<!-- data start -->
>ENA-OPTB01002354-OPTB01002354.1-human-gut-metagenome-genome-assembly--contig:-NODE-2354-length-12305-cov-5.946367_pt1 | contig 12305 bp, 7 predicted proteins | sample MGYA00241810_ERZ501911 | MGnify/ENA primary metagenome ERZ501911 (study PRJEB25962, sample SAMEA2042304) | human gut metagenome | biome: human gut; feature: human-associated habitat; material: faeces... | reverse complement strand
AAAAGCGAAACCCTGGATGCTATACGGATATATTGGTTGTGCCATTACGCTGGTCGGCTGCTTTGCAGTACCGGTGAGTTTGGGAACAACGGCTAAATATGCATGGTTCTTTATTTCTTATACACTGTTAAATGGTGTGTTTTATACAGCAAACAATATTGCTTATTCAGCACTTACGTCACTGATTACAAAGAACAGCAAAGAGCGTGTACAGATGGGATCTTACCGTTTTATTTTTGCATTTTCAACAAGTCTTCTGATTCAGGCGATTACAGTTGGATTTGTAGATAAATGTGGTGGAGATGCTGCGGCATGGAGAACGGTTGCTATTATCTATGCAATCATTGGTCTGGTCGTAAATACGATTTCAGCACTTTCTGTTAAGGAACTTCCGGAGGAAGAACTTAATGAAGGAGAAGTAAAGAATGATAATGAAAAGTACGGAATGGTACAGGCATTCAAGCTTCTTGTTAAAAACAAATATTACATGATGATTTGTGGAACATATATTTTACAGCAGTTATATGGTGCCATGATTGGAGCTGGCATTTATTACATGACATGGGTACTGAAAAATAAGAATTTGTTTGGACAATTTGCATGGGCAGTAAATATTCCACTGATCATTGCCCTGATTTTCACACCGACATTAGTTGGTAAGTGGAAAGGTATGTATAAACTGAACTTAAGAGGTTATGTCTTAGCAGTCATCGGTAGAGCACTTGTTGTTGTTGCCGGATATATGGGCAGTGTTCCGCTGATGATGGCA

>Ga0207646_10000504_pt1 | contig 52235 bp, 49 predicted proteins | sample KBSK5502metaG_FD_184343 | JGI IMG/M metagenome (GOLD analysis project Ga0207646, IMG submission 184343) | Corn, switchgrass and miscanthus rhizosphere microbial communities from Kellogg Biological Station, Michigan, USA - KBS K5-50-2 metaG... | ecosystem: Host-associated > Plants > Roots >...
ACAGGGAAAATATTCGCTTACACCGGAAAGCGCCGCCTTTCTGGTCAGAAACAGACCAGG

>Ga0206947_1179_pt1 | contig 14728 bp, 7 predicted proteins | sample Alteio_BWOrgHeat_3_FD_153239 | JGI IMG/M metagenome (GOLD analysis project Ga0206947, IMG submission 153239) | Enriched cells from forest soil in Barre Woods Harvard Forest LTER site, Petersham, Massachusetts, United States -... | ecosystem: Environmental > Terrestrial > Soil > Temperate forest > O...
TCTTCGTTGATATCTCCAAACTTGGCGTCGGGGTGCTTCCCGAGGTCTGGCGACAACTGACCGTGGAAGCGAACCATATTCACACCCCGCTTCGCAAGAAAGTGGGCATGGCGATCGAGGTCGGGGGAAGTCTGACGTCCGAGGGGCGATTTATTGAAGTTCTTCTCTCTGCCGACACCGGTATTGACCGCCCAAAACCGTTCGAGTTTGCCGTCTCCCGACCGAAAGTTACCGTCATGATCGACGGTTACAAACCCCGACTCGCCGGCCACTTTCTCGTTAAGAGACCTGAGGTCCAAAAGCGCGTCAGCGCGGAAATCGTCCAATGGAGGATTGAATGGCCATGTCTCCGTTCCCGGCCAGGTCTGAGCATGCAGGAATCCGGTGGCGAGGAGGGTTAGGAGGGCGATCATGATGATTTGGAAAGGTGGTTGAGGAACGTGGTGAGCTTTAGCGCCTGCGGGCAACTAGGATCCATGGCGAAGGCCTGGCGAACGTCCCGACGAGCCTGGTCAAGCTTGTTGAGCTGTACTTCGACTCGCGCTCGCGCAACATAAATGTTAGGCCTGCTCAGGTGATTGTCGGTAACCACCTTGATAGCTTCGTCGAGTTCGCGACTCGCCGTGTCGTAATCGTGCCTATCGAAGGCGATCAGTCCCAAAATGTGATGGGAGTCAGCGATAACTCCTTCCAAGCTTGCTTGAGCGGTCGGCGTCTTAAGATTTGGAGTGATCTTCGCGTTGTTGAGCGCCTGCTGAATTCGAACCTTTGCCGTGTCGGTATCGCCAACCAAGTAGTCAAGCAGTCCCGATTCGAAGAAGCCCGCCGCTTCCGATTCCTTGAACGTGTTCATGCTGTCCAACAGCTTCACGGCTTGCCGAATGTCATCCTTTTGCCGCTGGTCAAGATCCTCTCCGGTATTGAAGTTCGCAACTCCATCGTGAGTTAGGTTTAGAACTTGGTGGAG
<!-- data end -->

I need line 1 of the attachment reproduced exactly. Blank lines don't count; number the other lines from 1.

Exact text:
>ENA-OPTB01002354-OPTB01002354.1-human-gut-metagenome-genome-assembly--contig:-NODE-2354-length-12305-cov-5.946367_pt1 | contig 12305 bp, 7 predicted proteins | sample MGYA00241810_ERZ501911 | MGnify/ENA primary metagenome ERZ501911 (study PRJEB25962, sample SAMEA2042304) | human gut metagenome | biome: human gut; feature: human-associated habitat; material: faeces... | reverse complement strand